Currently, available research does not document simultaneous training as defined above. However, numerous studies have investigated the interactions of strength and aerobic training on muscular strength and aerobic power resulting from traditional same day or different day simultaneous training. These investigations often report mixed results (Abernethy & Quigley, 1993; Dudley & Djamil, (1985), Gravelle & Blessing, 2000; Hennessy & Watson, 1994; Hickson, 1980; Hunter, Demment, and Miller, 1987, McCarthy, Pozniak, and Agre, 2002; McCarthy, Agre, Graf, Pozniak, and Vailas, 1995). In all reviewed investigations, experimental training groups that performed concurrent training had no impairment in the magnitude of aerobic power increase as compared to those training groups that performed aerobic training only. The numerous physiological and structural adaptations resulting from aerobic training appear to be unaffected when combined concurrently with strength training. Some studies in which concurrent training was performed showed significantly less increase in muscular strength as compared to those experimental groups that performed strength training only (Dudley & Djamil, 1985; Hennessy & Watson, 1994; Hickson, 1980). Then again there are a number of studies which show little, if any, impairment in the magnitude of strength gain (Abernethy & Quigley, 1993; Hunter et al. 1987, McCarthy et al., 2002; McCarthy et al, 1995, Volpe, Walberg-Rankin, Webb-Rodman, and Sebolt, 1993). Most investigations reporting strength decrement report that strength gain decrement is isolated to the same muscle group that was utilized during the aerobic training portion of the study. Currently there is a lack of consensus among investigators as to the exact cause(s) of strength gain impairment as a result of concurrent training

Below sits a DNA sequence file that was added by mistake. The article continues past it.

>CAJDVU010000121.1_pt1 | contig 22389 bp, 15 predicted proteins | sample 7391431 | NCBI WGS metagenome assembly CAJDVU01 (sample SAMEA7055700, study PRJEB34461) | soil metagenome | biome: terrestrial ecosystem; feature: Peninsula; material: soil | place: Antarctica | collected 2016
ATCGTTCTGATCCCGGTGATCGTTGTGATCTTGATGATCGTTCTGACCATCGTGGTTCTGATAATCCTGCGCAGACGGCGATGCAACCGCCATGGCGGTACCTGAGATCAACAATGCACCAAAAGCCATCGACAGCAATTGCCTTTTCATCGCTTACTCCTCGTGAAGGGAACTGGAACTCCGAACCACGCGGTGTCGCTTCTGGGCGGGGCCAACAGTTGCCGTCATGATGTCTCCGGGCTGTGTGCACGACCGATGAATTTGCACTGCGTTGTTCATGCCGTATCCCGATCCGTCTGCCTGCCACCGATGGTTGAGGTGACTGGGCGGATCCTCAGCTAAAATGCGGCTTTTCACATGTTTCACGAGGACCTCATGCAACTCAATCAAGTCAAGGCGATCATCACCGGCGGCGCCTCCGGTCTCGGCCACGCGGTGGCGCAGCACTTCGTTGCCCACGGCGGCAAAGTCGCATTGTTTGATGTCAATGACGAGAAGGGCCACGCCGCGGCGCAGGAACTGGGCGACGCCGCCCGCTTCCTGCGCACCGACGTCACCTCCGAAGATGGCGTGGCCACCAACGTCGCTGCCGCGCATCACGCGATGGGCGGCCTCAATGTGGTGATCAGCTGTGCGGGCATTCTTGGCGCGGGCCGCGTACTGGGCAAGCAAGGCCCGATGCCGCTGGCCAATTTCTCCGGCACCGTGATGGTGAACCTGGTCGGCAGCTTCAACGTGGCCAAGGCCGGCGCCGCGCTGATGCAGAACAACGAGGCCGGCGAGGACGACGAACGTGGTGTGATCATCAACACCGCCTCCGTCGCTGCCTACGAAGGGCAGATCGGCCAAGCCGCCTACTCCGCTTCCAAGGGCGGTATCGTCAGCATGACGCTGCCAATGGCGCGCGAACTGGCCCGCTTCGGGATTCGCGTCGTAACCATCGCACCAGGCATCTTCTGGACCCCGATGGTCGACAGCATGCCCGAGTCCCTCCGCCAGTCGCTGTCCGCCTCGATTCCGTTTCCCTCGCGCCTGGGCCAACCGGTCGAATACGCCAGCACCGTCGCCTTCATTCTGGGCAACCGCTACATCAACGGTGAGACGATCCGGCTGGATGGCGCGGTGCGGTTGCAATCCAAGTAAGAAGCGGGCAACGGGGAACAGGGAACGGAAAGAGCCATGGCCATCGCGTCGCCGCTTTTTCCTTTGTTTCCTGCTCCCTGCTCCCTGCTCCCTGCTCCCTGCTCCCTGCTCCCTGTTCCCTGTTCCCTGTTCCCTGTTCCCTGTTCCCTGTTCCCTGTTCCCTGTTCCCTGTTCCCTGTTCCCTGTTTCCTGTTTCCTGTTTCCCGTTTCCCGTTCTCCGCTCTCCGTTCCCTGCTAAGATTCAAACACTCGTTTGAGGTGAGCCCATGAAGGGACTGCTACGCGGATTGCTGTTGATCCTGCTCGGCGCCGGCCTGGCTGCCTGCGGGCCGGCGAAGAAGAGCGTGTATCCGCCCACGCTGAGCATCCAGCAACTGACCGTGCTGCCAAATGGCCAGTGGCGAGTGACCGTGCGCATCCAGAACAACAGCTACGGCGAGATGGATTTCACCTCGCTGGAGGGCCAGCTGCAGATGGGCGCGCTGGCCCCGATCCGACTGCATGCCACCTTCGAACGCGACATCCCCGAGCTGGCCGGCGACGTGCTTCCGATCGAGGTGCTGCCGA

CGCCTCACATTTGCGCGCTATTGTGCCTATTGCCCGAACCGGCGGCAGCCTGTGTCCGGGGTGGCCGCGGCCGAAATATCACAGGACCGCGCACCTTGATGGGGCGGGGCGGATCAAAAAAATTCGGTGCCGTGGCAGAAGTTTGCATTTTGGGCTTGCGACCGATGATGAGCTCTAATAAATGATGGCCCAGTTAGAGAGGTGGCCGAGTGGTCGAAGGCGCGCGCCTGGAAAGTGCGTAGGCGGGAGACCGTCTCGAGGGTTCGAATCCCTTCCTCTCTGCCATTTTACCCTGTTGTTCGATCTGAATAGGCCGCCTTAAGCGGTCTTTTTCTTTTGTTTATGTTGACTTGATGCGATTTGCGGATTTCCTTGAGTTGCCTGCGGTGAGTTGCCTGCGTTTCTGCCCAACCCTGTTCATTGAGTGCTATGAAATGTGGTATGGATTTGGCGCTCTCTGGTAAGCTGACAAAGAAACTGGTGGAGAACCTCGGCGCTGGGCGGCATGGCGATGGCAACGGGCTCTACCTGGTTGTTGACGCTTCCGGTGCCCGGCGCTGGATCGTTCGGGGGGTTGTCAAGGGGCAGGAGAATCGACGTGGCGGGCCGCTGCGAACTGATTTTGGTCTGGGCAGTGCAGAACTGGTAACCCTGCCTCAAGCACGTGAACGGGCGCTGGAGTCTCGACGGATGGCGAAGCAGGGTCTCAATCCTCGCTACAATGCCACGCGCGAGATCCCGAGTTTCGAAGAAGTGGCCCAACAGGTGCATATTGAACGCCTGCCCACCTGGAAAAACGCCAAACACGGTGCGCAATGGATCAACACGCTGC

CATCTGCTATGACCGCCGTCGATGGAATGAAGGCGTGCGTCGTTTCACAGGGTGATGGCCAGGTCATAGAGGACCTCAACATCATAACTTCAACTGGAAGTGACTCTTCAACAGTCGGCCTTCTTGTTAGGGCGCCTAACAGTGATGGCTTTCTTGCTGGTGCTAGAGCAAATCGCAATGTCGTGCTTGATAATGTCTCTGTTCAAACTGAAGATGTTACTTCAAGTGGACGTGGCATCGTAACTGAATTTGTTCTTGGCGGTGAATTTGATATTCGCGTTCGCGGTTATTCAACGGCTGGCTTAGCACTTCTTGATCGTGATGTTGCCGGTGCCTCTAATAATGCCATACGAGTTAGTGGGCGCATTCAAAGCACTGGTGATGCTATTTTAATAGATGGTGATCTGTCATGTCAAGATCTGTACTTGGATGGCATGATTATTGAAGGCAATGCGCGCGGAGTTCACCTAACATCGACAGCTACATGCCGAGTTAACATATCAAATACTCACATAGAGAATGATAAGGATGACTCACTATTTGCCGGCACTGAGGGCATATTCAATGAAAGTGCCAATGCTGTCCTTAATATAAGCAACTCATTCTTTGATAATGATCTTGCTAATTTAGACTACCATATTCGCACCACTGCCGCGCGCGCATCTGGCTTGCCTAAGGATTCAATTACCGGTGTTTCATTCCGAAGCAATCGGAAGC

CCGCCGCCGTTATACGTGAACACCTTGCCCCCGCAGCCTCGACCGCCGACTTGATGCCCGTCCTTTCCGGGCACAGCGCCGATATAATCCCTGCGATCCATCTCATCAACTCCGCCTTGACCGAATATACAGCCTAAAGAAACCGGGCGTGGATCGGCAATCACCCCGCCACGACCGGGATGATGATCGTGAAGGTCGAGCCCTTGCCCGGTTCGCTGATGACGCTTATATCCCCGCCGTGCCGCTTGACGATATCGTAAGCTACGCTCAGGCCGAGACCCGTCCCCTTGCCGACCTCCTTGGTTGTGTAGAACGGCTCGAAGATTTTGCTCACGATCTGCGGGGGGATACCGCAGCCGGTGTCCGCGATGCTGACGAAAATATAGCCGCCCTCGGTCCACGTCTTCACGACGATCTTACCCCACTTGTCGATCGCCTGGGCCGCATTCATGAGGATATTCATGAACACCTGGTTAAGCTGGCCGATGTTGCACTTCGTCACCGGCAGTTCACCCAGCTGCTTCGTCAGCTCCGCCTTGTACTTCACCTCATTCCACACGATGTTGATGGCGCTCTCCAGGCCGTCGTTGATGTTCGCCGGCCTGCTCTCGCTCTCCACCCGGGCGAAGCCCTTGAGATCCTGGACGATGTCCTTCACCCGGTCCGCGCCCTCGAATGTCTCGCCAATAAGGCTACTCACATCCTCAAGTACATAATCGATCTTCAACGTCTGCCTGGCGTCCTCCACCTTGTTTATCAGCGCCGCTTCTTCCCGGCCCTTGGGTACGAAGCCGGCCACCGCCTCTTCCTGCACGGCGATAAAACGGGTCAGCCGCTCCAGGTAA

Regardless of the degree of compatibility concurrent training may afford to increases in muscular strength and aerobic capacity, each of the aforementioned studies utilizes unique training methodologies and experimental designs. These key differences make it difficult to discern the degree of effectiveness and optimal application of concurrent training. Simultaneous training further complicates training and training outcomes due to its hybrid nature. This type of training is physically complicated and requires full body coordination. Since it does not involve a separation of the two modes of training and is relatively difficult to effectively coordinate, the efficacy of this training is unclear in either laboratory or group-exercise settings. The objective of this experiment was to examine the efficacy of synchronizing strength and endurance training and its effect on muscular strength and aerobic power.

METHODS

Subjects

Fifteen subjects, nine women and six men, ranging in age from 18 to 28, were recruited for this study (Table 1). Prior to data collection, subjects had not participated in a regular exercise program for a period of six months. All subjects were required to fill out a medical history questionnaire for the purpose of screening for contraindications to participation. The Southern Illinois University at Carbondale Human Subjects Committee granted approval for this study. Subjects were informed of the risks associated with participation in the study and subsequently signed an informed consent prior to data collection.